"We all tell lies about her," he said calmly.'
Palladian is a bit of a compilation album if you will, with nods to several iconic novels. Part of the enjoyment in reading this book is acknowledging the references and marvelling at how Taylor pulls them all together. It's a bit like one of those games where you pick a vegetable, a movie, a colour and a country, plot them into an abstract sentence and you end up with a humourous tale. Only Elizabeth Taylor does it much more artfully and there is nothing funny about this story. In fact, it's rather dark.
Cassandra Dashwood, barely out of her teens, boards a train which will take her to the crumbling pile that is Cropthorne Manor. A copy of The Woman in White is tucked into her bag. She is to become a governess at a time when that term is rapidly sliding out of fashion but fits in rather nicely with the Jane Eyre-esque atmosphere. Sitting across from her on the train is the deliciously named Mrs Veal, a publican's wife, who smoothes her gloves and pats her blue fox stole. Both are bound for the same village.
"If you discover anything muttering in dark corners, it is Nanny and you must not mind her," said Margaret.
Nanny is a reincarnated Mrs Danvers, sharp-eyed and with enough seniority to comment on all she sees fit. Her folk remedies sharply contrasting with Margaret's training as a doctor but lately Margaret is too busy occupying the kitchen's larder and hacking up freshly baked bread to practice medicine. This raging appetite is driven by a never-ending pregnancy but one also has the impression that she is filling another void.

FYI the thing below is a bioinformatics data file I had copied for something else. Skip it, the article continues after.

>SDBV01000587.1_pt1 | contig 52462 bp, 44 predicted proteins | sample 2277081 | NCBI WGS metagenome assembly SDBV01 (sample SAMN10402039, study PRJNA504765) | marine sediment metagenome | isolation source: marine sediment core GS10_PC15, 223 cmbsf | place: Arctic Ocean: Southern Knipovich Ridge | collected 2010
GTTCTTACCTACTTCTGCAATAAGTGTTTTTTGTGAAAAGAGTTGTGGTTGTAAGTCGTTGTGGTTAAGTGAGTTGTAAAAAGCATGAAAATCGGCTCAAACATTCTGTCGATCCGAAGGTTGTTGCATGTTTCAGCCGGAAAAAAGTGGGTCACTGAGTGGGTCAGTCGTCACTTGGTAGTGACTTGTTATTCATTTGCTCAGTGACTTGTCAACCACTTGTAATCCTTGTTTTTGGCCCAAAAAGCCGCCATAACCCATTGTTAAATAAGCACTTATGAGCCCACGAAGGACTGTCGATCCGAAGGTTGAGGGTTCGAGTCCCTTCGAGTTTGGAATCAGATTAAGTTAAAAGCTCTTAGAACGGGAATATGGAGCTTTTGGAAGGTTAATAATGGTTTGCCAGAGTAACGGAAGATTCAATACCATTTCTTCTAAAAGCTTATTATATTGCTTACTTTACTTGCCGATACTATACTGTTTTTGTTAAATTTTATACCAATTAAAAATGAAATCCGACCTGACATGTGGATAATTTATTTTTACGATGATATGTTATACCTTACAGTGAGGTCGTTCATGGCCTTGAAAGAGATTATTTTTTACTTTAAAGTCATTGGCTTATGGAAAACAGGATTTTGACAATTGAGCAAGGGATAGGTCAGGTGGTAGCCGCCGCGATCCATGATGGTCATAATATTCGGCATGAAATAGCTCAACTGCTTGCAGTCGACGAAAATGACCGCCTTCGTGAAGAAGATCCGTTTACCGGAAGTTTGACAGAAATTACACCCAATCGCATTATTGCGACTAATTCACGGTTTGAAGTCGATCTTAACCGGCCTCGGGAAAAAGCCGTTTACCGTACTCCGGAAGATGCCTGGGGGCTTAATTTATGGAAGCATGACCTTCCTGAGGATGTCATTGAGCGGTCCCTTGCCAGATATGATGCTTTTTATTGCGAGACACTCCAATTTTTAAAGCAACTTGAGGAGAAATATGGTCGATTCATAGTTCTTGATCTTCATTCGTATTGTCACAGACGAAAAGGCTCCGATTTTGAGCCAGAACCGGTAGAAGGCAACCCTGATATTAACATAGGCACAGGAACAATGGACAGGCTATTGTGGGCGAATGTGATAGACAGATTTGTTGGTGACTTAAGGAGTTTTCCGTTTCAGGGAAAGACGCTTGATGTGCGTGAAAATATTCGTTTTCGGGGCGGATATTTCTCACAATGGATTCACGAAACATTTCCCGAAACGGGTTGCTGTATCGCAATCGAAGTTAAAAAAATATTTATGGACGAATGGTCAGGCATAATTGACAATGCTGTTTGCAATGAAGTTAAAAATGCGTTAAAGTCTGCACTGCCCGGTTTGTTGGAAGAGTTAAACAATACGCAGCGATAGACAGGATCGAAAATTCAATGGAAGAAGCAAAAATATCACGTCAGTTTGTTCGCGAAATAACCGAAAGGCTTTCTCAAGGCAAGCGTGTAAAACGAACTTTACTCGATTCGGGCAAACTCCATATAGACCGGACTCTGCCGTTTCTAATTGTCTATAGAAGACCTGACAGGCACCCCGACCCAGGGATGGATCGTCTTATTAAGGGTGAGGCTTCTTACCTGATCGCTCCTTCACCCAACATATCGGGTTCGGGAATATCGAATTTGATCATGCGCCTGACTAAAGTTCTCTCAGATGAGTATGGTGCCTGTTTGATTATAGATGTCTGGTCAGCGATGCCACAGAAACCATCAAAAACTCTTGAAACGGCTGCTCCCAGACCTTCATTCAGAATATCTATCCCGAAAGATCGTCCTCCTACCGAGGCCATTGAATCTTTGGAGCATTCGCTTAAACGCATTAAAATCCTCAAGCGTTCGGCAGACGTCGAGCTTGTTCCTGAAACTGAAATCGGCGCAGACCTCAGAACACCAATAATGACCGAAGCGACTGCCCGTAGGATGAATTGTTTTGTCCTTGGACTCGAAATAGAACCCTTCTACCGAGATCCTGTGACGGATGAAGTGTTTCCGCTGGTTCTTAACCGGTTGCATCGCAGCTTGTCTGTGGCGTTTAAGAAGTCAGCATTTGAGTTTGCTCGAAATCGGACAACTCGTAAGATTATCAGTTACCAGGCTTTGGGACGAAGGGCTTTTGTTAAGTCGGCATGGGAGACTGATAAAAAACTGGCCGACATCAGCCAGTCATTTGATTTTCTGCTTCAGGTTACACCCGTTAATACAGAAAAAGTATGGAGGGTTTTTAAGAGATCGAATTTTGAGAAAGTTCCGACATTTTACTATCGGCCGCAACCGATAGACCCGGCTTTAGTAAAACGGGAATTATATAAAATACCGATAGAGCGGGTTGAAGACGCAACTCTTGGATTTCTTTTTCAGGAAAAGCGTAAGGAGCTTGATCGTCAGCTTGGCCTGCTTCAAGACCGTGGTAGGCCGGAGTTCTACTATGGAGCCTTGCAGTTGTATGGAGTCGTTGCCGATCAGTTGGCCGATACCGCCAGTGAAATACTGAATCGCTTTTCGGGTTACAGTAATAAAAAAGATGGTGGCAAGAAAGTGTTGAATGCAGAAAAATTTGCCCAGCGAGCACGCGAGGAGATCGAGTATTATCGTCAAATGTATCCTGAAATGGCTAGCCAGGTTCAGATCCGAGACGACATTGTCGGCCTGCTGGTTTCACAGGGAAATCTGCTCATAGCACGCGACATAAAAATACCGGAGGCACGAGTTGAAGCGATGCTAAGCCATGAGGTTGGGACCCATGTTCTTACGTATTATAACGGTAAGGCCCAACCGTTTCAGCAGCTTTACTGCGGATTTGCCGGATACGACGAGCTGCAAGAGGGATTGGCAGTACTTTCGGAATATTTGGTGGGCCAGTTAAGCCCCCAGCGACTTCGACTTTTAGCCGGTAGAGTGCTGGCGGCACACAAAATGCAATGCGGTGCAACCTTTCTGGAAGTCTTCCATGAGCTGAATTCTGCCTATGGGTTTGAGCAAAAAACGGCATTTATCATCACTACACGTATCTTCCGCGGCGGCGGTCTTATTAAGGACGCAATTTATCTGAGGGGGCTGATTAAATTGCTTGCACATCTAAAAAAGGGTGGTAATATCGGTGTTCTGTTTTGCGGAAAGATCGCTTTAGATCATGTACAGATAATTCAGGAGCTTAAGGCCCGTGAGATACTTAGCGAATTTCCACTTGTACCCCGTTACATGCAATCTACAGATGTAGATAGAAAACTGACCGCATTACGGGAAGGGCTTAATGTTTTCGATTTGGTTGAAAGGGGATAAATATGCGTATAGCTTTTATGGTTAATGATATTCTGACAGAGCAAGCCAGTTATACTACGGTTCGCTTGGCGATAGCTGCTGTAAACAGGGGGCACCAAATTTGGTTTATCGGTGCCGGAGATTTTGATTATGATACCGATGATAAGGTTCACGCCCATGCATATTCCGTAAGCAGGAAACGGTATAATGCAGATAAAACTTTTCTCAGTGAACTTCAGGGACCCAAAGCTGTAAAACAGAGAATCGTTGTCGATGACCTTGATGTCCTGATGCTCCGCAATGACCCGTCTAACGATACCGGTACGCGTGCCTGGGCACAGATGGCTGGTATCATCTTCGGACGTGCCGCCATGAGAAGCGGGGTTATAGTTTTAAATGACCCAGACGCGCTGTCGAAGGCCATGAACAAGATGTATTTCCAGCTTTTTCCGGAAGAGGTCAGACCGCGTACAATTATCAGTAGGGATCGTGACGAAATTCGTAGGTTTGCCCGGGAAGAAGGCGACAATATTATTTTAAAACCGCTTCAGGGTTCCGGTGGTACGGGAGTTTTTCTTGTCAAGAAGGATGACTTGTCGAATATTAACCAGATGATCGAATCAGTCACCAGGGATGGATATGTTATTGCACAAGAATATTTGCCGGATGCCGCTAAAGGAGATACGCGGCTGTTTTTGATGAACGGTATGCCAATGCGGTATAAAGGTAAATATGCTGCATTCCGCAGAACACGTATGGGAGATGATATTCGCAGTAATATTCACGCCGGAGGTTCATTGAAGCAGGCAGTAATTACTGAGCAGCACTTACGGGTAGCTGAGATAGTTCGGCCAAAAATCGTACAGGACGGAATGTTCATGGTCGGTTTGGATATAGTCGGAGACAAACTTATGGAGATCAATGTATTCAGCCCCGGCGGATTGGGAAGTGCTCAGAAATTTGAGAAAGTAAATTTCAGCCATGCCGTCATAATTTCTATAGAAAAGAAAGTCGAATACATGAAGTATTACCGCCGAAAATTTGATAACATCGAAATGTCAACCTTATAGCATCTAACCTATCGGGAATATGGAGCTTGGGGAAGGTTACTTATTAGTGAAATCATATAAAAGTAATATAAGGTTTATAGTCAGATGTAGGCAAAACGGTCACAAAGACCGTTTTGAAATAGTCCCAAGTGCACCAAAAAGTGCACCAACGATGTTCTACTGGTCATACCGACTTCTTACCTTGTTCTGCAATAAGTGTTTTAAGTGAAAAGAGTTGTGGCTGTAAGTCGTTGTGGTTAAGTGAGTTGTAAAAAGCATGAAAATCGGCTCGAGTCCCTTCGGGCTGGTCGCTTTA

Marion is the lord of the manor and the embodiment of an effeminate. Hardly a Mr Rochester but Cassandra is determined to fall in love with him. Who could blame Marion for being suspicious of her affections when the other women around him, past and present, find it hard to resist his cousin, Tom. This smoldering drunk who steals money, uses Mrs Veal (not that she minds), is work-shy and hangs around the village cemetery a la Heathcliff, is constantly enabled by those around him. I didn't have any pity to spare for this fellow but his demons do weigh heavily.
The most tragic figure in this story is Cassandra's charge, Sophy. Barely past their initial introduction, Cassandra discovers a Siamese cat in a basket on the window-seat. It is near death and Sophy is desperate for the poor thing to survive, yet it seems as though there has not been anyone in the house she could go to for help before Cassandra's arrival. She isn't worth the time of day to anyone. She is as much a ghost in the house as her long-dead mother, all too aware of adult issues and problems without any of their concern for her needs. No wonder she tells 'untruths'.
On the surface of this book I enjoyed a fascinating pastiche but once laid aside the aftertaste is somewhat disturbing. The tragic life of a child and the Marion/Cassandra storyline with its slight pedophile tone was quite icky for lack of a better word. While this wasn't my favourite Elizabeth Taylor novel so far, the skill of the author is definitely something to be admired and I will read it again one day, no doubt.
Special thanks to Book Snob for hosting this month's title in a celebration of Elizabeth Taylor's centenary!